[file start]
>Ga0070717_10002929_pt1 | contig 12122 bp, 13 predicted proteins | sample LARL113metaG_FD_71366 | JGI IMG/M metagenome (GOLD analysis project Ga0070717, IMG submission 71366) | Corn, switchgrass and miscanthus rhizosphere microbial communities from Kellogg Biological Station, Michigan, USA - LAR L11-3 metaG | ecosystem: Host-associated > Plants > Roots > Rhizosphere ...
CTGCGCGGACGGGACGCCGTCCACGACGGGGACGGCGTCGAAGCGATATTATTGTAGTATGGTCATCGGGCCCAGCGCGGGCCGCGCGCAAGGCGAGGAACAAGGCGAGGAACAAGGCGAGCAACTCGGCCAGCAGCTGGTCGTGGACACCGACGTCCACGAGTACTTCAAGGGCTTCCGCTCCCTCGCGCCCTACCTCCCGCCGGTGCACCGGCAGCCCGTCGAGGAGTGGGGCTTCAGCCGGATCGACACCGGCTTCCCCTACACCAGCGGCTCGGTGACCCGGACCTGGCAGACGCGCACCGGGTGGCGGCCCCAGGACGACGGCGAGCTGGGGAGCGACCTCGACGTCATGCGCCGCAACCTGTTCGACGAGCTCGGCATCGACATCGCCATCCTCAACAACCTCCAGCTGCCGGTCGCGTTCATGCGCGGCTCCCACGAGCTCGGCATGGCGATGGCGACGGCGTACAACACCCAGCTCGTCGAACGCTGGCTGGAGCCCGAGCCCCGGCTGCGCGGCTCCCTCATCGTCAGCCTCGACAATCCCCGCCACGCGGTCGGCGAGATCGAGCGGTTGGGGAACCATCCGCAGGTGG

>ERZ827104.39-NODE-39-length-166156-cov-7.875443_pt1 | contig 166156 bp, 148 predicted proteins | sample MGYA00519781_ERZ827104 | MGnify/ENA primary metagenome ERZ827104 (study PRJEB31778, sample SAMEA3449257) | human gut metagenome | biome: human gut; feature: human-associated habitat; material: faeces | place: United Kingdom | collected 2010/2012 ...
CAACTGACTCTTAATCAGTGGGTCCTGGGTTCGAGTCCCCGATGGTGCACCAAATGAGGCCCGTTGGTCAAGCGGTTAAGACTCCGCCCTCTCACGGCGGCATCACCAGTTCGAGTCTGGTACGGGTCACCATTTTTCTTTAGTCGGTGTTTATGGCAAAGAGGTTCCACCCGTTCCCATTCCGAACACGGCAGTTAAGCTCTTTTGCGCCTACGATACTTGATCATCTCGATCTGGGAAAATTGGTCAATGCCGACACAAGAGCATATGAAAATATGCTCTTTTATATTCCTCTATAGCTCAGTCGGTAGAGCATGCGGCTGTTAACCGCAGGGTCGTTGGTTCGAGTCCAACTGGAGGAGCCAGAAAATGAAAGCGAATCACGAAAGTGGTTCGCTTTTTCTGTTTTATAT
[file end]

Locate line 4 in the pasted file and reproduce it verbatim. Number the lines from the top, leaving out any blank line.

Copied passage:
CAACTGACTCTTAATCAGTGGGTCCTGGGTTCGAGTCCCCGATGGTGCACCAAATGAGGCCCGTTGGTCAAGCGGTTAAGACTCCGCCCTCTCACGGCGGCATCACCAGTTCGAGTCTGGTACGGGTCACCATTTTTCTTTAGTCGGTGTTTATGGCAAAGAGGTTCCACCCGTTCCCATTCCGAACACGGCAGTTAAGCTCTTTTGCGCCTACGATACTTGATCATCTCGATCTGGGAAAATTGGTCAATGCCGACACAAGAGCATATGAAAATATGCTCTTTTATATTCCTCTATAGCTCAGTCGGTAGAGCATGCGGCTGTTAACCGCAGGGTCGTTGGTTCGAGTCCAACTGGAGGAGCCAGAAAATGAAAGCGAATCACGAAAGTGGTTCGCTTTTTCTGTTTTATAT